Wage theft is alive and well, impacting the lowest-paid workers to those in Silicon Valley. It is pervasive, and costs employees millions in lost pay annually – money that could be spent aiding the economic recovery.
Wage theft often strikes the lowest-paid workers...
Employers cheat workers out of wages in myriad ways. Recent lawsuits filed in three states against McDonald's alleges that the fast food giant held back overtime pay, made employees work off the clock, and even doctored time cards to reduce work hours.
Other ways that workers are fleeced include actions such as classifying a worker as a contractor rather than a permanent employee; paying tipped employees sub-minimum wage, then not allowing workers to keep all their tips; and making illegal deductions form employees' paychecks. In Iowa alone, low-paid employees lose $600 a year in income due to wage theft.
...but other industries are involved, too
These practices are not limited to low-wage occupations, however. Major League Baseball has come under scrutiny lately for paying clubhouse employees a daily rate, then working them so many hours that their pay averaged to less than minimum wage. The San Francisco Giants have settled with clubhouse workers as well as security guards, and the Miami Marlins are also being investigated. Recently, the Baltimore Orioles and Oakland Athletics have also come under the DOL's microscope.
The National Football League has its share of problems, too. Cheerleaders for the Buffalo Bills, Cincinnati Bengals, and Oakland Raiders have sued the teams, claiming that not only were they grossly underpaid – sometimes, as little as $2 per hour – but also had their personal hygiene habits somewhat creepily regulated. Despite all this, they were considered contractors, rather than employees.
Then, of course, there is the issue of wage suppression by tech companies like Apple and Google, which, along with others, agreed to non-poaching agreements that software engineers alleged significantly held down wages. They sued, and the employers agreed to settle.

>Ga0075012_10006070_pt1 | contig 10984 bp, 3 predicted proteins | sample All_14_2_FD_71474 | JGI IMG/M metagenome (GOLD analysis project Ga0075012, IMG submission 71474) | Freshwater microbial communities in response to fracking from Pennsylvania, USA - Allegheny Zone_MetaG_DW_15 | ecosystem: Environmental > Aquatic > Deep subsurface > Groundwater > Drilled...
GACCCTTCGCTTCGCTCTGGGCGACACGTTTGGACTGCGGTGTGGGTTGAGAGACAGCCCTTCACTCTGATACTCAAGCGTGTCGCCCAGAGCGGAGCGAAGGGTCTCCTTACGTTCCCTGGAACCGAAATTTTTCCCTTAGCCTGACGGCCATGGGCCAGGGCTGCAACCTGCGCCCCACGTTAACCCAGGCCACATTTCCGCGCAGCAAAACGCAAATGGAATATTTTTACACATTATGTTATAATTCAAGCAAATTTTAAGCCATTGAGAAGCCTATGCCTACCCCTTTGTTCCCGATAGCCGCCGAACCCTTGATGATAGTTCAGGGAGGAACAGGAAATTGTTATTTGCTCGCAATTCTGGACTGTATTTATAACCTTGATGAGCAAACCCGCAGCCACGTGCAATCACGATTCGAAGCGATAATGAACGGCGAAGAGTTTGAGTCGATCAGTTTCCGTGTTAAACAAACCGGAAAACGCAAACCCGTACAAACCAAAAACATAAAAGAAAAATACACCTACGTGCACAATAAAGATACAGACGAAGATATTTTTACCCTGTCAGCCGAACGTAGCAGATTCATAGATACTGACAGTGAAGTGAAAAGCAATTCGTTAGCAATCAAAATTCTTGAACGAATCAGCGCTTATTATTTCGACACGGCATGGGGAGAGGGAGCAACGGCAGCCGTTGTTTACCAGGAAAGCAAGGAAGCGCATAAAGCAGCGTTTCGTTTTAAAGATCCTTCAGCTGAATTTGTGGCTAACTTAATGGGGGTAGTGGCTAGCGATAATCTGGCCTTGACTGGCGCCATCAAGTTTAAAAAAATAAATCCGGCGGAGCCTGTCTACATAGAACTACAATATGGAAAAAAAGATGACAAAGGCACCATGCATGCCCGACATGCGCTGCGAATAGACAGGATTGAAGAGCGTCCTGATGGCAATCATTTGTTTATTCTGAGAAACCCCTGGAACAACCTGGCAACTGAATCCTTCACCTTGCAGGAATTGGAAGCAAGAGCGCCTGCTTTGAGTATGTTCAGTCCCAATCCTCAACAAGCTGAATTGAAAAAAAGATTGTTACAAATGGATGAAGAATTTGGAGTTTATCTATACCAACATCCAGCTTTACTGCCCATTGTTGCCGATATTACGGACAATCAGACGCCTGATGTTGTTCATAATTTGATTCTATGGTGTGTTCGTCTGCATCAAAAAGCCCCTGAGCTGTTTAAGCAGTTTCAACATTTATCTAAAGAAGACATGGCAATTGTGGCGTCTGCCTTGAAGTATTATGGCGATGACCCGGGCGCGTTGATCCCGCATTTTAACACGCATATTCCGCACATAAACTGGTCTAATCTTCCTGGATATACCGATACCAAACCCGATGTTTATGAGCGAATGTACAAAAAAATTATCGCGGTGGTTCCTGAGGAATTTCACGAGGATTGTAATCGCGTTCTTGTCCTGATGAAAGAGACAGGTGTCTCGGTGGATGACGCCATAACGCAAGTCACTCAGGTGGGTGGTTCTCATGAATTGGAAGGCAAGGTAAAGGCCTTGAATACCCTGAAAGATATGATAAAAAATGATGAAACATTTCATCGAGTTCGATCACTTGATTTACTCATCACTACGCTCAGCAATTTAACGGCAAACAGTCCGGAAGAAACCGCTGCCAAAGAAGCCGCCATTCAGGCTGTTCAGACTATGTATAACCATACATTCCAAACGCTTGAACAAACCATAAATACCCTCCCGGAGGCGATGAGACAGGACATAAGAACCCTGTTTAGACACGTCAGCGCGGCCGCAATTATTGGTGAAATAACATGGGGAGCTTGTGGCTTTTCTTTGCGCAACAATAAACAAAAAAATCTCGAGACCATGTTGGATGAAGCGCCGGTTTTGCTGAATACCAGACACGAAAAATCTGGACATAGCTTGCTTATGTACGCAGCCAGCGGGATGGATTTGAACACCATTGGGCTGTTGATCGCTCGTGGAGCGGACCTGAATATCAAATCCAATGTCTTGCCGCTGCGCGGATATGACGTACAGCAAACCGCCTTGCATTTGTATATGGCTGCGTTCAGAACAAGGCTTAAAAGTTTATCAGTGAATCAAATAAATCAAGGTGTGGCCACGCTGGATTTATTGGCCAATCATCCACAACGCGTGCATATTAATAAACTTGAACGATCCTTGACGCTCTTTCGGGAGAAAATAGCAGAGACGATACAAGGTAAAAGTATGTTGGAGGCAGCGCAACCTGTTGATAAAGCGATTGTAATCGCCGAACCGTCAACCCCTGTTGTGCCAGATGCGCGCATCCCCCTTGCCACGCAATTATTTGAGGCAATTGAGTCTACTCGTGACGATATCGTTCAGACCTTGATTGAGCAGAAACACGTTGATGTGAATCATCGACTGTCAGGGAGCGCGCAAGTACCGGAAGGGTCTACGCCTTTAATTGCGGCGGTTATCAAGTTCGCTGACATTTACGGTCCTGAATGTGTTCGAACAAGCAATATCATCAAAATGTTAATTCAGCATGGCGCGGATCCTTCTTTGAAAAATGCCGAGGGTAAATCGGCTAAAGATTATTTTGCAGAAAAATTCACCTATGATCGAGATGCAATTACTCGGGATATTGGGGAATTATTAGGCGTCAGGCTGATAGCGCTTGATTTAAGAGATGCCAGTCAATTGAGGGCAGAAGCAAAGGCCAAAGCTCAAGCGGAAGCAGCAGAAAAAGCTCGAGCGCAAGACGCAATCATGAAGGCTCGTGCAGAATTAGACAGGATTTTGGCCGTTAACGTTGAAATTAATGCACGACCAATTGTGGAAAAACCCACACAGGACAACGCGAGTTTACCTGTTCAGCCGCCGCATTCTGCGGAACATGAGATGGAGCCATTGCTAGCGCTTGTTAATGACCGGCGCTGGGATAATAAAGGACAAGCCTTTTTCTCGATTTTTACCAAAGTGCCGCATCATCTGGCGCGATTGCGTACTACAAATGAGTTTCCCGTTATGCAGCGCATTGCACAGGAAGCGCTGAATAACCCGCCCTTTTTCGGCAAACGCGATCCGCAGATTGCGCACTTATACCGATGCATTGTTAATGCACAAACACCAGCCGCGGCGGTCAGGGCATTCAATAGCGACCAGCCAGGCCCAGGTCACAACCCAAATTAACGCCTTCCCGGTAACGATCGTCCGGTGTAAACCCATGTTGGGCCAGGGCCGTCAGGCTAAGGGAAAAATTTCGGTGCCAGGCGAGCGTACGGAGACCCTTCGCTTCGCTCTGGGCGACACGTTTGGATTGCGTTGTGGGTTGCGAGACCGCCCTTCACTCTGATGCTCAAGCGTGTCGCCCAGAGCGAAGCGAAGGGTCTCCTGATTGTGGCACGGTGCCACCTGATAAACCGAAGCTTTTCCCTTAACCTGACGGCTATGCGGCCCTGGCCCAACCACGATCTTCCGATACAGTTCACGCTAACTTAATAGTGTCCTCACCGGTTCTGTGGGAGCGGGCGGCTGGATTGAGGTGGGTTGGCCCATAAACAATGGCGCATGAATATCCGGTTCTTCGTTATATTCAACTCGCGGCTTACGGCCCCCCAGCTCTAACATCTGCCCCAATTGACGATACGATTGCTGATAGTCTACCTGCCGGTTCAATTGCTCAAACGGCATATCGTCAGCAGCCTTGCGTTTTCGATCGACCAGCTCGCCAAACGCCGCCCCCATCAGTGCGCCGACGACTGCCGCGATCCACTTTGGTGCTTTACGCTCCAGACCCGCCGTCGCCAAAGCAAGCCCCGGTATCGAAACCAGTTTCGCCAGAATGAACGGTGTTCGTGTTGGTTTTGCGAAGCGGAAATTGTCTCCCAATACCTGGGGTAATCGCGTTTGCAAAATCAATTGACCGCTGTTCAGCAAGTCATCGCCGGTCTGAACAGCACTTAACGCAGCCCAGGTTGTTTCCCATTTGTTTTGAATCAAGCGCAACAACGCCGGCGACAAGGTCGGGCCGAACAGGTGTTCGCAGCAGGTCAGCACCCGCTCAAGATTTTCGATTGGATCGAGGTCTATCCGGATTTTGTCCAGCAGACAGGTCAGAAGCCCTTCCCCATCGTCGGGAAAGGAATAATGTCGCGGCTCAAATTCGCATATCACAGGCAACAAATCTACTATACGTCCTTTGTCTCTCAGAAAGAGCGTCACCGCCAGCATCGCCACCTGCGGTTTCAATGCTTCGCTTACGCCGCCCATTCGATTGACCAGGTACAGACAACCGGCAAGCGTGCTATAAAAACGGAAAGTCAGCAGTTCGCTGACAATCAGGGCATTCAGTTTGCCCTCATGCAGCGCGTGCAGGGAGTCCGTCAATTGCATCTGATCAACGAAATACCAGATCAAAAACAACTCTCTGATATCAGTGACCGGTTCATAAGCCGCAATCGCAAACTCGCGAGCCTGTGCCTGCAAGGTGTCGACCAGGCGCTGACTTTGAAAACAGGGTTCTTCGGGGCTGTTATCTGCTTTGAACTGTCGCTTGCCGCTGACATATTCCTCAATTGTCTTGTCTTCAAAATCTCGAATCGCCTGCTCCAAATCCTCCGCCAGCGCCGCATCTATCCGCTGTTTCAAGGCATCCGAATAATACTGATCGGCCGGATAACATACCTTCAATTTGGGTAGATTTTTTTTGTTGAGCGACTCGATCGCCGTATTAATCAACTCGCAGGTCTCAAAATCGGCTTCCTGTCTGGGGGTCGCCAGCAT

An ongoing problem that appears to be worsening
The absolute amount that workers are denied each year is unknown, but it seems likely that it is at least $1 billion, considering Iowa's own losses of $600 million. The Economic Policy Institute notes that the DOL was able to secure $280 million in back wages for over 300,000 workers in 2012, an amount that is double the value of criminal robberies for that year. Still, EPI says that the amount recovered is tiny compared to all wage theft that occurs each year.
Unfortunately, the issue doesn't seem to be resolving itself. New York instituted the Wage Theft Protection Act in April of 2011, but is currently embarrassingly behind on its caseload, according to a recent audit. The explosion of cases could be part of the problem: the audit noted 17,000 open cases in August of last year, compared with 7,000 in early 2008.
Sadly, there seems little support in Congress for victimized workers, and a bill that would have barred companies with a history of wage theft violations from being awarded federal contracts was voted down in late May.
So, even as employers who practice wage theft are allowed access to public money, too many American workers continue to labor without collecting all of their earned pay. No doubt, this has done incredible damage to the country's overall standard of living, as well as the still-struggling economy. How much damage? It seems likely that we will never know.